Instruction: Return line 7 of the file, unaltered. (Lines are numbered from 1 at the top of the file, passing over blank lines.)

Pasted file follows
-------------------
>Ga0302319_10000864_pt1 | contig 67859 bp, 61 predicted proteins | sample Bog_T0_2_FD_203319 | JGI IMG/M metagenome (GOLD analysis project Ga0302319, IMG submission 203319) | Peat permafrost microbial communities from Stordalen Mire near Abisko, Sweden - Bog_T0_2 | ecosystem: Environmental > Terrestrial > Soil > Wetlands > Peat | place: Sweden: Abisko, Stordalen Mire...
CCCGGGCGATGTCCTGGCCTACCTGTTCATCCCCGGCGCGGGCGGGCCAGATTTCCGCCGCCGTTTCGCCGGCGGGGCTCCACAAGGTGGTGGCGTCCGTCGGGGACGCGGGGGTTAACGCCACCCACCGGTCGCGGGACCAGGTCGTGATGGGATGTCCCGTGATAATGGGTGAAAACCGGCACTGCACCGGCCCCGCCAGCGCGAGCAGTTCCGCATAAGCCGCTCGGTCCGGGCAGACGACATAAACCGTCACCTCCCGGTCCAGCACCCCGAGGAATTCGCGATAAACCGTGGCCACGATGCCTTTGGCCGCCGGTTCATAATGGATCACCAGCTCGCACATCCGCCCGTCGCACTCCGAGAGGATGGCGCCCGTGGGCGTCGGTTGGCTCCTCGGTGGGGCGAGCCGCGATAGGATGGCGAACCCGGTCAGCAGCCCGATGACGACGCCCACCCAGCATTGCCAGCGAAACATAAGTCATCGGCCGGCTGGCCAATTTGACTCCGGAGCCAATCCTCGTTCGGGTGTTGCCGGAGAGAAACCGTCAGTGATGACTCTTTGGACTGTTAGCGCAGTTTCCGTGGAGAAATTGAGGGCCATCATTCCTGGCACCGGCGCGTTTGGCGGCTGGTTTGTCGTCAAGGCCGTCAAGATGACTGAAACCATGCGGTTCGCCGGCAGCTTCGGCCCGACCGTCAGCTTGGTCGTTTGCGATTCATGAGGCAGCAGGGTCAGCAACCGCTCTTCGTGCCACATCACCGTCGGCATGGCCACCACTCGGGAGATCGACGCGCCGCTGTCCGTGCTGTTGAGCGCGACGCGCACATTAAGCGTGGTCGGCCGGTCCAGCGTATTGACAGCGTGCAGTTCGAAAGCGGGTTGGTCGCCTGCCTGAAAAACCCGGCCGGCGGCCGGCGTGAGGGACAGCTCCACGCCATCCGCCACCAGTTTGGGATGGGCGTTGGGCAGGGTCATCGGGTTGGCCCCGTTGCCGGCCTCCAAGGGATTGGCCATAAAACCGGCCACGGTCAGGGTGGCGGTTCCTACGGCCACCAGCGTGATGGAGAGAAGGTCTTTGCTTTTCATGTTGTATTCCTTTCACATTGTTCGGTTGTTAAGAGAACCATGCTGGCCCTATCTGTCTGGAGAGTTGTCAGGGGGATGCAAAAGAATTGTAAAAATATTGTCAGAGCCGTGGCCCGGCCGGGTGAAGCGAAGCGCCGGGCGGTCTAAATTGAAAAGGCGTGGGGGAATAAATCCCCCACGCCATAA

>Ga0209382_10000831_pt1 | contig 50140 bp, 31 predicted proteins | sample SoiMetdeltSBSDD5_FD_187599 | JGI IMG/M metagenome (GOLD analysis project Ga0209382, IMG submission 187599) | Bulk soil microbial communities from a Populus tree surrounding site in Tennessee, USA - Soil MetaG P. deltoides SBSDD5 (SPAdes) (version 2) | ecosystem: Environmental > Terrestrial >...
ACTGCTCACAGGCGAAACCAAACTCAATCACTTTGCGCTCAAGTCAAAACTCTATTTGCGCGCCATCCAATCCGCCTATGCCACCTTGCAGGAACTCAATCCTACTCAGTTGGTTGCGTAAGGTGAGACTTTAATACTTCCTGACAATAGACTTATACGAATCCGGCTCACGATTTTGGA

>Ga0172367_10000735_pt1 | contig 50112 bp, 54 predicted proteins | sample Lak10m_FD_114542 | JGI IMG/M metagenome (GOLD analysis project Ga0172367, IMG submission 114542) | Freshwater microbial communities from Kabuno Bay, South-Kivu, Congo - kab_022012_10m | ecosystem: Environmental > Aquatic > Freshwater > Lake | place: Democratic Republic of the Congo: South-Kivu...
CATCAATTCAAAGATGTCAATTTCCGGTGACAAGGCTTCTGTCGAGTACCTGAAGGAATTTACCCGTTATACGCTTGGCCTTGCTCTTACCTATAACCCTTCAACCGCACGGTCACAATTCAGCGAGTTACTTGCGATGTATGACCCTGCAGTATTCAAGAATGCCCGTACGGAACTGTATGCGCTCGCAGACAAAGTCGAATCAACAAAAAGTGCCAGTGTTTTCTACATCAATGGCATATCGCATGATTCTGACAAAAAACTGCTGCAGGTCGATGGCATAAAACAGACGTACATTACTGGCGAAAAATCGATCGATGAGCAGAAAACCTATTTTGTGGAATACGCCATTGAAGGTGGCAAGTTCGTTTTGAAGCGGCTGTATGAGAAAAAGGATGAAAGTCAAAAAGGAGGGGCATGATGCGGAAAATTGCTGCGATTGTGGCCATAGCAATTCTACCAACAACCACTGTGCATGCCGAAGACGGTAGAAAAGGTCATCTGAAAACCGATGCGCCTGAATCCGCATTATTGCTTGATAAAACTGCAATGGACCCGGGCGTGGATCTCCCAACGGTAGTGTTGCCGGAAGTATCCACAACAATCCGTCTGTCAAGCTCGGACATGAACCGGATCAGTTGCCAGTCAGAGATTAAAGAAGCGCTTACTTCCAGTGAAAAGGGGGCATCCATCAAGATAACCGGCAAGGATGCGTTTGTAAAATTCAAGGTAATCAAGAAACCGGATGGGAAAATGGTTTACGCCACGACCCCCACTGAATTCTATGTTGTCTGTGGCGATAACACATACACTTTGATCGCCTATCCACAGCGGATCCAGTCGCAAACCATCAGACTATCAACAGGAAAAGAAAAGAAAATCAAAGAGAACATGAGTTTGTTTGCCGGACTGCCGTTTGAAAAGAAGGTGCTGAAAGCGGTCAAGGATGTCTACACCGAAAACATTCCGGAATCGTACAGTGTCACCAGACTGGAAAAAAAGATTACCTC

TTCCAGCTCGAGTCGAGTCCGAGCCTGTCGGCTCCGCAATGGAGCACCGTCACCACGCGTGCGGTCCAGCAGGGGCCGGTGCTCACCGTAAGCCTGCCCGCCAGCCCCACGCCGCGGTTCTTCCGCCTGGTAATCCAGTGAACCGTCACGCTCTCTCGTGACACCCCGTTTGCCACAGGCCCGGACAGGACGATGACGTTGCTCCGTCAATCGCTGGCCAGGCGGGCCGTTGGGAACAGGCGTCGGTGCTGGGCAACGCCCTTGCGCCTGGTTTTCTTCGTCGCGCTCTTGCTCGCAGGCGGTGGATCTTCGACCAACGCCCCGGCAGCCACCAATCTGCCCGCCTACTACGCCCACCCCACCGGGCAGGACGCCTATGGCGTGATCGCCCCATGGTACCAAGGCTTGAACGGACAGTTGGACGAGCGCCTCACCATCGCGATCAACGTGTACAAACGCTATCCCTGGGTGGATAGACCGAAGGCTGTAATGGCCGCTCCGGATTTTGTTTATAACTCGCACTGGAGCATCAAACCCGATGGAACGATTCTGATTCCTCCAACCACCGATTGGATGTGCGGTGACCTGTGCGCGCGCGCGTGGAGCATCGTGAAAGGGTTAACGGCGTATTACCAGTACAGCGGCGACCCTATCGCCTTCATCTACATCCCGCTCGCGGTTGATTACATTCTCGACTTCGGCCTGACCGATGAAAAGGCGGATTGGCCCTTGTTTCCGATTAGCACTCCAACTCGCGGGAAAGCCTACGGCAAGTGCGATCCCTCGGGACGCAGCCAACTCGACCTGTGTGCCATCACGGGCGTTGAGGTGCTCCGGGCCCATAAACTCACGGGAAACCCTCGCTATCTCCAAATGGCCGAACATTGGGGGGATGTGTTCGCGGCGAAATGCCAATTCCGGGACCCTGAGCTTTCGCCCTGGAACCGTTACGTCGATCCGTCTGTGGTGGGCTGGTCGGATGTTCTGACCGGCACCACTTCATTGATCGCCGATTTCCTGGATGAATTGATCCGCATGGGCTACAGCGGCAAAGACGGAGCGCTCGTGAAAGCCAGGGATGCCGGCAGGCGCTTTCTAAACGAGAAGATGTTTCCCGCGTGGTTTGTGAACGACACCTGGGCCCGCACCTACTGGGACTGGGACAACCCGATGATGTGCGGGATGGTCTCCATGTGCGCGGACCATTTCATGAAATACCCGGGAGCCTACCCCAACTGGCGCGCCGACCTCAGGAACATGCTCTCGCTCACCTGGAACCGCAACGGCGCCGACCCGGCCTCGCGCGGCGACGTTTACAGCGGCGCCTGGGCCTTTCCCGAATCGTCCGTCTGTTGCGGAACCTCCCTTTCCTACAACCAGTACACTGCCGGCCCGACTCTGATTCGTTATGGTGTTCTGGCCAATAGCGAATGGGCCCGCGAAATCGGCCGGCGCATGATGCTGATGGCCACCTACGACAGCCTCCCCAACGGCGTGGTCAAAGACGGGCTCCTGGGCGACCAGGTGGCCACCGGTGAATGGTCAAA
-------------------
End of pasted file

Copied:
TTCCAGCTCGAGTCGAGTCCGAGCCTGTCGGCTCCGCAATGGAGCACCGTCACCACGCGTGCGGTCCAGCAGGGGCCGGTGCTCACCGTAAGCCTGCCCGCCAGCCCCACGCCGCGGTTCTTCCGCCTGGTAATCCAGTGAACCGTCACGCTCTCTCGTGACACCCCGTTTGCCACAGGCCCGGACAGGACGATGACGTTGCTCCGTCAATCGCTGGCCAGGCGGGCCGTTGGGAACAGGCGTCGGTGCTGGGCAACGCCCTTGCGCCTGGTTTTCTTCGTCGCGCTCTTGCTCGCAGGCGGTGGATCTTCGACCAACGCCCCGGCAGCCACCAATCTGCCCGCCTACTACGCCCACCCCACCGGGCAGGACGCCTATGGCGTGATCGCCCCATGGTACCAAGGCTTGAACGGACAGTTGGACGAGCGCCTCACCATCGCGATCAACGTGTACAAACGCTATCCCTGGGTGGATAGACCGAAGGCTGTAATGGCCGCTCCGGATTTTGTTTATAACTCGCACTGGAGCATCAAACCCGATGGAACGATTCTGATTCCTCCAACCACCGATTGGATGTGCGGTGACCTGTGCGCGCGCGCGTGGAGCATCGTGAAAGGGTTAACGGCGTATTACCAGTACAGCGGCGACCCTATCGCCTTCATCTACATCCCGCTCGCGGTTGATTACATTCTCGACTTCGGCCTGACCGATGAAAAGGCGGATTGGCCCTTGTTTCCGATTAGCACTCCAACTCGCGGGAAAGCCTACGGCAAGTGCGATCCCTCGGGACGCAGCCAACTCGACCTGTGTGCCATCACGGGCGTTGAGGTGCTCCGGGCCCATAAACTCACGGGAAACCCTCGCTATCTCCAAATGGCCGAACATTGGGGGGATGTGTTCGCGGCGAAATGCCAATTCCGGGACCCTGAGCTTTCGCCCTGGAACCGTTACGTCGATCCGTCTGTGGTGGGCTGGTCGGATGTTCTGACCGGCACCACTTCATTGATCGCCGATTTCCTGGATGAATTGATCCGCATGGGCTACAGCGGCAAAGACGGAGCGCTCGTGAAAGCCAGGGATGCCGGCAGGCGCTTTCTAAACGAGAAGATGTTTCCCGCGTGGTTTGTGAACGACACCTGGGCCCGCACCTACTGGGACTGGGACAACCCGATGATGTGCGGGATGGTCTCCATGTGCGCGGACCATTTCATGAAATACCCGGGAGCCTACCCCAACTGGCGCGCCGACCTCAGGAACATGCTCTCGCTCACCTGGAACCGCAACGGCGCCGACCCGGCCTCGCGCGGCGACGTTTACAGCGGCGCCTGGGCCTTTCCCGAATCGTCCGTCTGTTGCGGAACCTCCCTTTCCTACAACCAGTACACTGCCGGCCCGACTCTGATTCGTTATGGTGTTCTGGCCAATAGCGAATGGGCCCGCGAAATCGGCCGGCGCATGATGCTGATGGCCACCTACGACAGCCTCCCCAACGGCGTGGTCAAAGACGGGCTCCTGGGCGACCAGGTGGCCACCGGTGAATGGTCAAA